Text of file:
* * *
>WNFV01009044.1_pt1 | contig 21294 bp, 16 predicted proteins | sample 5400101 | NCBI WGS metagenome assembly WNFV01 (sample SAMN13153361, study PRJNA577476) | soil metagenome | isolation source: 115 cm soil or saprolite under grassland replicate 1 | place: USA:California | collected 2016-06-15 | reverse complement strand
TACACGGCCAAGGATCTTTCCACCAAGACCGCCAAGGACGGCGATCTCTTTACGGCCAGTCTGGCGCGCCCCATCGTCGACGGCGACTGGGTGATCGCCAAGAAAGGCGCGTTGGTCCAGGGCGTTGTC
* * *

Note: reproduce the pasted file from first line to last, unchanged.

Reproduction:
>WNFV01009044.1_pt1 | contig 21294 bp, 16 predicted proteins | sample 5400101 | NCBI WGS metagenome assembly WNFV01 (sample SAMN13153361, study PRJNA577476) | soil metagenome | isolation source: 115 cm soil or saprolite under grassland replicate 1 | place: USA:California | collected 2016-06-15 | reverse complement strand
TACACGGCCAAGGATCTTTCCACCAAGACCGCCAAGGACGGCGATCTCTTTACGGCCAGTCTGGCGCGCCCCATCGTCGACGGCGACTGGGTGATCGCCAAGAAAGGCGCGTTGGTCCAGGGCGTTGTC